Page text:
North Dakota's Brain Injury Network and Department of Human Services announce partnership
Grand Forks, N.D. – A new state partnership in Traumatic Brain Injury (TBI) has been funded between the North Dakota Department of Human Services (DHS) and the North Dakota Brain Injury Network (NDBIN). The five-year, $1.5 million project has the goal of building upon past accomplishments to move TBI services in the state from evolving to that of an established comprehensive system of support for individuals with TBI in North Dakota.
The funding is provided to DHS through the Administration for Community Living and will fund the program through August 2026. Annually, $200,000 is provided by ACL with an additional $100,000 matched through the state.
“We are excited for the opportunity to continue the ongoing development of North Dakota’s system of care for individuals with brain injury, their family members, service providers, and the community,” said Rebecca Quinn, program director for NDBIN.
Objectives of the grant program include:
- Continue to develop the existing Brain Injury Advisory Council;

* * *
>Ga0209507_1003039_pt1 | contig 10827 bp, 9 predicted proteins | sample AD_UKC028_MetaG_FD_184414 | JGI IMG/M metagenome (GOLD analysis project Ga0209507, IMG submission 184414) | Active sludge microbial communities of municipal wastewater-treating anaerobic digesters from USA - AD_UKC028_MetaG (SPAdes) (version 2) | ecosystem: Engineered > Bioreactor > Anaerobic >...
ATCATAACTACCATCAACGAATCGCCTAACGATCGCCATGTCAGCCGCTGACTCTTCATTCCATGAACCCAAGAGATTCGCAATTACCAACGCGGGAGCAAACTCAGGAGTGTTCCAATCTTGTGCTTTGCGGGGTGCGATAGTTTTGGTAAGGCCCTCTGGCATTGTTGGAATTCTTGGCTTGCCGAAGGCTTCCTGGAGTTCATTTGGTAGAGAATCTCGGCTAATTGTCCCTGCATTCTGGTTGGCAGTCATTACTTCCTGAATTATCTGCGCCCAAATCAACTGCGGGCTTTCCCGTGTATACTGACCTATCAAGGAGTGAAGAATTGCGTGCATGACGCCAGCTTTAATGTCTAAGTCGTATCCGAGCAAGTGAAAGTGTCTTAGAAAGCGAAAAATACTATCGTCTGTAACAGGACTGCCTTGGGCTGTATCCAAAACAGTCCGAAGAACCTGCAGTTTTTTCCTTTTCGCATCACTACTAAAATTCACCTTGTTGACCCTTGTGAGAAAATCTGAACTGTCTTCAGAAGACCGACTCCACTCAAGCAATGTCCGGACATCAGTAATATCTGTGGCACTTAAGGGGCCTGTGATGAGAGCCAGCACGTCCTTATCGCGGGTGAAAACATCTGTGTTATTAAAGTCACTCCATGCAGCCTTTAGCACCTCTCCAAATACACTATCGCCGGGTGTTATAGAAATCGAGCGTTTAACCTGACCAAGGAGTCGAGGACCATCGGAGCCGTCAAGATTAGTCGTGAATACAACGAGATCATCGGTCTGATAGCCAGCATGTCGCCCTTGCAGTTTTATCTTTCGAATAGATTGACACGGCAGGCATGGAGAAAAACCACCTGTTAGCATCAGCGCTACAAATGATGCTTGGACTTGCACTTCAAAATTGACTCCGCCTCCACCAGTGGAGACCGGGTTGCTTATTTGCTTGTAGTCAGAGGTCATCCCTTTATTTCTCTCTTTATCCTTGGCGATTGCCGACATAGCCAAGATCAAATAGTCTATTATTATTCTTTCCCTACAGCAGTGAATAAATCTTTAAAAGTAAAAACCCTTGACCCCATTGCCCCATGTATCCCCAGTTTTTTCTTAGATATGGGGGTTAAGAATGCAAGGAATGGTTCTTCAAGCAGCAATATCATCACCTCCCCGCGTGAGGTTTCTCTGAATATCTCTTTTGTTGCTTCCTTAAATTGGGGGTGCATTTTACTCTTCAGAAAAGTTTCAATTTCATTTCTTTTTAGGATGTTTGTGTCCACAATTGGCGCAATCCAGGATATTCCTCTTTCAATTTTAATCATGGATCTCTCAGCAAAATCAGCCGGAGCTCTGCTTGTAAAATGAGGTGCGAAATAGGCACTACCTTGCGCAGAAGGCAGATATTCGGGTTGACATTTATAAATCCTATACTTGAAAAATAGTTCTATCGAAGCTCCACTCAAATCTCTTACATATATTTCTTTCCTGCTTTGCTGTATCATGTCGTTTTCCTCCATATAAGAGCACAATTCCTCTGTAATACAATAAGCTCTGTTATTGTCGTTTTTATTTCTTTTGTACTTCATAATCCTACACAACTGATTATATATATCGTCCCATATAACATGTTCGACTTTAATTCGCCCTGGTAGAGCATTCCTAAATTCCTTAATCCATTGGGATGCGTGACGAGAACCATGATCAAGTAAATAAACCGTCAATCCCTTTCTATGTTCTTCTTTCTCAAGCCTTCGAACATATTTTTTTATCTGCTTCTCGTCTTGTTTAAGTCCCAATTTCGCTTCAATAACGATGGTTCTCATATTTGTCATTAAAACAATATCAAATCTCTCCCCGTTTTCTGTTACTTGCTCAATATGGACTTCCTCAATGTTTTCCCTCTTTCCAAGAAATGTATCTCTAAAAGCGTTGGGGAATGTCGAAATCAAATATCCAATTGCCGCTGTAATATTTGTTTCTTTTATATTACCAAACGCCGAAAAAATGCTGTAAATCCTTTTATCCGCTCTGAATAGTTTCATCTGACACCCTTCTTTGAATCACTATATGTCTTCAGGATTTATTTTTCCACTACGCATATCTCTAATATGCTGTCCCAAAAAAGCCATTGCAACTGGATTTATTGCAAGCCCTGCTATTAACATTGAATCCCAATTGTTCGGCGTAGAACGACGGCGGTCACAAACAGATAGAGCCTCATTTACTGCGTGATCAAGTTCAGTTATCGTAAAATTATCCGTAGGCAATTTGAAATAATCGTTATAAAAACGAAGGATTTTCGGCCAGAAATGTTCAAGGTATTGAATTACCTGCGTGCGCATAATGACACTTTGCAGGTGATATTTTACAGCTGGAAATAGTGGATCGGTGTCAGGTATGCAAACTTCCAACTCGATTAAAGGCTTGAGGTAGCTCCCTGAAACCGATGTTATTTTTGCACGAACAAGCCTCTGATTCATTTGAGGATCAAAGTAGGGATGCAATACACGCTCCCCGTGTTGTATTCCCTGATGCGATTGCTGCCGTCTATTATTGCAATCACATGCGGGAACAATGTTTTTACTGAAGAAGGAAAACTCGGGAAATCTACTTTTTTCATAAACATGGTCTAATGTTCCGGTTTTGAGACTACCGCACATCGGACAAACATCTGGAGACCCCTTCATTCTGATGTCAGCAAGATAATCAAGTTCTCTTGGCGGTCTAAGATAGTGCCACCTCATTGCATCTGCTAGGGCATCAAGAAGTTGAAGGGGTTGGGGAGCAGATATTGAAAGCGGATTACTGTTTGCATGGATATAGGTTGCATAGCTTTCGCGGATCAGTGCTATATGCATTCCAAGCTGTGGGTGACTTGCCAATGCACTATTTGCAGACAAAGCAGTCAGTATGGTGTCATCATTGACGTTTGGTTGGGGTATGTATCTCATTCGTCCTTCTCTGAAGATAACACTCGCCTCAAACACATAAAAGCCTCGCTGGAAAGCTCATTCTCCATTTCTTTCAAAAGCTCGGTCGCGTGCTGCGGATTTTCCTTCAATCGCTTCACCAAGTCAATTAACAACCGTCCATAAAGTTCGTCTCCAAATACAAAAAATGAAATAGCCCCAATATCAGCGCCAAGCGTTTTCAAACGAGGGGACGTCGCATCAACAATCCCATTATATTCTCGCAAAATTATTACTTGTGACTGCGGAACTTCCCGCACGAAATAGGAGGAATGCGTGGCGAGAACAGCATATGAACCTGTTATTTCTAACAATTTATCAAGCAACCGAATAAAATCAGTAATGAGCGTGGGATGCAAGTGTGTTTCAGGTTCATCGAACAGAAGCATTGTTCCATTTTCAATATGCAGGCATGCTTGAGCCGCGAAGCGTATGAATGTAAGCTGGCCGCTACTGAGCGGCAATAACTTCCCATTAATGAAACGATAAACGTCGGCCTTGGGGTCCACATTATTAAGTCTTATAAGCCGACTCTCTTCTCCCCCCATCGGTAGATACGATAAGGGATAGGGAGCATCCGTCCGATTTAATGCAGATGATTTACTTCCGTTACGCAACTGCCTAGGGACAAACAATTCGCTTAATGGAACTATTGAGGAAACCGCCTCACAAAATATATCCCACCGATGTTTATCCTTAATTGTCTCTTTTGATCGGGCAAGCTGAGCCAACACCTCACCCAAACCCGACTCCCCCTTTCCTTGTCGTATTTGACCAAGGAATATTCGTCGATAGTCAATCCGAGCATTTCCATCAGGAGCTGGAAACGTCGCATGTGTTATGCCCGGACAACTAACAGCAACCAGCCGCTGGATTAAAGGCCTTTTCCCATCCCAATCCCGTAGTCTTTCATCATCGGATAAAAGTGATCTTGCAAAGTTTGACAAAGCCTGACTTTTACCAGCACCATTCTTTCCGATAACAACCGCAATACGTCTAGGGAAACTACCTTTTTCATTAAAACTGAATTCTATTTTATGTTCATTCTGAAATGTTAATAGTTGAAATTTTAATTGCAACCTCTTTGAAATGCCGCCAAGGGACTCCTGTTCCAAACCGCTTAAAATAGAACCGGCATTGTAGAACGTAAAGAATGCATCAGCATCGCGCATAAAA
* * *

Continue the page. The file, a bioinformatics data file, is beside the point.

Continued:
- Establish a Brain Injury Voices program;
- Expand the existing resource facilitation services to create a network of support for Native Americans with brain injury;
- Partner with behavioral health and criminal justice providers to implement standardized screening and referral protocols; and
- Expand access to brain injury educational materials and trainings.
About the North Dakota Brain Injury Network
NDBIN is funded by a contract with the North Dakota Department of Human Services to provide information and support to individuals with brain injury and family members and to assist them with navigating the service system. The NDBIN program office is located at the Center for Rural Health within the University of North Dakota School of Medicine & Health Sciences.
About the Center for Rural Health
Established in 1980 at the University of North Dakota, the Center for Rural Health is one of the nation’s most experienced rural health organizations. It has developed a full complement of programs to assist researchers, educators, policymakers, healthcare providers, and most importantly, rural residents to address changing rural environments by identifying and researching rural health issues, analyzing health policy, strengthening local capabilities, developing community-based alternatives, and advocating for rural concerns. For more information, visit RuralHealth.und.edu.
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Center for Rural Health
University of North Dakota School of Medicine & Health Sciences
701.777.4205 direct | 701.777.3848 main